Several factors associated with a diminished response to immune checkpoint inhibitor (ICI) drugs among patients with metastatic clear cell renal cell carcinoma (ccRCC) have been identified.
They include the patient being aged 75 years or older, being assessed as intermediate on the Memorial Sloan Kettering Cancer Center (MSKCC) risk score, and having tumors with a PD-L1 expression below 1% and with a lack of sarcomatoid differentiation.
“These baseline factors may help to guide the delivery of anti–PD-1/ PD-L1 immunotherapy” metastatic ccRCC, said investigator and medical oncologist Winson Cheung, MD, MPH, a professor at the University of Calgary, Alberta, Canada, and colleagues.
The findings come from a meta-analysis of seven phase 2/3 trials, which was published January 26 in JAMA Open Network.
However, experts writing in an accompanying editorial say these findings from pooled trial data “should be interpreted with caution.”
Identifying Patients Likely to Respond
The team was addressing the large variability in response to ICIs that is seen among patients with ccRCC — and they were hoping to find predictive biomarkers. “Identifying which characteristics are associated with response to PD-1/PD-L1 inhibitors is an important task,” they write. “Specifically, the targeting of ICIs to patients who are most likely to respond…could lead to cost savings.”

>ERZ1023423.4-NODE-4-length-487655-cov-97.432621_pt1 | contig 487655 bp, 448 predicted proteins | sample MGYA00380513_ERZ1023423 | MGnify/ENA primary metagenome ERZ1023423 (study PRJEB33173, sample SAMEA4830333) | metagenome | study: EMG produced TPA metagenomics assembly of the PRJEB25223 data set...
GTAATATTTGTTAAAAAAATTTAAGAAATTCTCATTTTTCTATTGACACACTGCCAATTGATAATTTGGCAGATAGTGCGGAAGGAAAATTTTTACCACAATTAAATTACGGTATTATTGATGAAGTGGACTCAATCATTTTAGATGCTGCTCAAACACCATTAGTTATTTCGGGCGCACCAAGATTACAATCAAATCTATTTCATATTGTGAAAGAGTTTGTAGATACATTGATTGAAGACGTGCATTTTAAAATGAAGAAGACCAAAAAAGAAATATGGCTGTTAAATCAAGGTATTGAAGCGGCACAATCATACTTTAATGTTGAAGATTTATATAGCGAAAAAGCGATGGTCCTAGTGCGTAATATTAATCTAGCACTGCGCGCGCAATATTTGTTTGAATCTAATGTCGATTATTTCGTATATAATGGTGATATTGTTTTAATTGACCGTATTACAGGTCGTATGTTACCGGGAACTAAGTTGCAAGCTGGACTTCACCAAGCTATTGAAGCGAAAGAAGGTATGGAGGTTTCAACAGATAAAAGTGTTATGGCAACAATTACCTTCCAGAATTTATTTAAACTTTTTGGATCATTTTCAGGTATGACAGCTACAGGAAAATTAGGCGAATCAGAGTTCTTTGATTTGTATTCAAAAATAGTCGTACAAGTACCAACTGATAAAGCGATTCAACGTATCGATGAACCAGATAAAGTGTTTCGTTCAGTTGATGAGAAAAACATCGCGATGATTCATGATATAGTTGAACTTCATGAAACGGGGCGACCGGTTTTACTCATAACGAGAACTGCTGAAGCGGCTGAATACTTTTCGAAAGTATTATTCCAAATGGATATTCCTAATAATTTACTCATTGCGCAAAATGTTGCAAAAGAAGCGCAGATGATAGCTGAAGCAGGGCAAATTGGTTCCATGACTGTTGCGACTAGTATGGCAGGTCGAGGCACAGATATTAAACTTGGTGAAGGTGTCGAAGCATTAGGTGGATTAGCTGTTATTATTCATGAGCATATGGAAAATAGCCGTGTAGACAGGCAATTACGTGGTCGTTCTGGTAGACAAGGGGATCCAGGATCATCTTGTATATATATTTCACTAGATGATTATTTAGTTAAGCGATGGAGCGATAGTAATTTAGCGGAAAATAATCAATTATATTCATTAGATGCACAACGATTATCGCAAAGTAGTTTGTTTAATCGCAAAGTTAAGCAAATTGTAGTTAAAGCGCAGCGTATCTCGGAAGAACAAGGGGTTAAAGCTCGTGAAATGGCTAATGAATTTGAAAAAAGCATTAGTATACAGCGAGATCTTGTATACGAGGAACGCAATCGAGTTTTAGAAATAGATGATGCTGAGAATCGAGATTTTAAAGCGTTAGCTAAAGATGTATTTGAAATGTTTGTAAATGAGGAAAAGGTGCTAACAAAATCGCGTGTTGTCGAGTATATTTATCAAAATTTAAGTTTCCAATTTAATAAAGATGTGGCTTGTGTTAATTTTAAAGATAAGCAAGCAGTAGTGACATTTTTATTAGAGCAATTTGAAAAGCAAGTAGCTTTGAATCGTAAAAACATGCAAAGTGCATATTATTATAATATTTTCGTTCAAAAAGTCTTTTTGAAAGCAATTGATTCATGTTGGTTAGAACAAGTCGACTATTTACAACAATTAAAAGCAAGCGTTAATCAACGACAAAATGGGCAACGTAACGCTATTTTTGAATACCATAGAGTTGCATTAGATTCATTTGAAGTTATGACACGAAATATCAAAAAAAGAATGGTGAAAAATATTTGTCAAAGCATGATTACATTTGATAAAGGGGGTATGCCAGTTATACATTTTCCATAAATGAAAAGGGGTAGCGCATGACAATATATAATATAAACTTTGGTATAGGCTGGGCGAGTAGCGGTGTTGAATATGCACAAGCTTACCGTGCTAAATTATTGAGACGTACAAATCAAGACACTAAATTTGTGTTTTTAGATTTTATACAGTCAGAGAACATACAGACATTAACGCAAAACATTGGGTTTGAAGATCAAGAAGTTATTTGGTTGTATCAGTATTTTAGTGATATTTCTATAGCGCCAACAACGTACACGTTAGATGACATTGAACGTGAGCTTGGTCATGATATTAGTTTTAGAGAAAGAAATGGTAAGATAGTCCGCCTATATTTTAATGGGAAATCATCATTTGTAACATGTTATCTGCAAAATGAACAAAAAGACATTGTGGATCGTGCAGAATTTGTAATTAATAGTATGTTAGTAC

However, although efficacy may be lower among some groups, “it is important to recognize” that ICIs “may still be more efficacious than the prior standard therapies,” they note.
The team pooled data from six trials that pitted immunotherapy with pembrolizumab, nivolumab, avelumab, or atezolizumab — either alone or in combination with antiangiogenesis agents — against the kinase inhibitors sunitinib or everolimus for metastatic ccRCC, as well as a nivolumab study without a comparator.
The outcome of interest was the ratio of subgroup-specific hazard ratios, with a value of 1 indicating that the hazard ratios of the compared groups were equal in magnitude, but values other than 1 indicating that one group had an advantage.
Overall survival was longer in patients younger than 65 years compared with those 75 years or older (HR ratio older to younger, 1.51).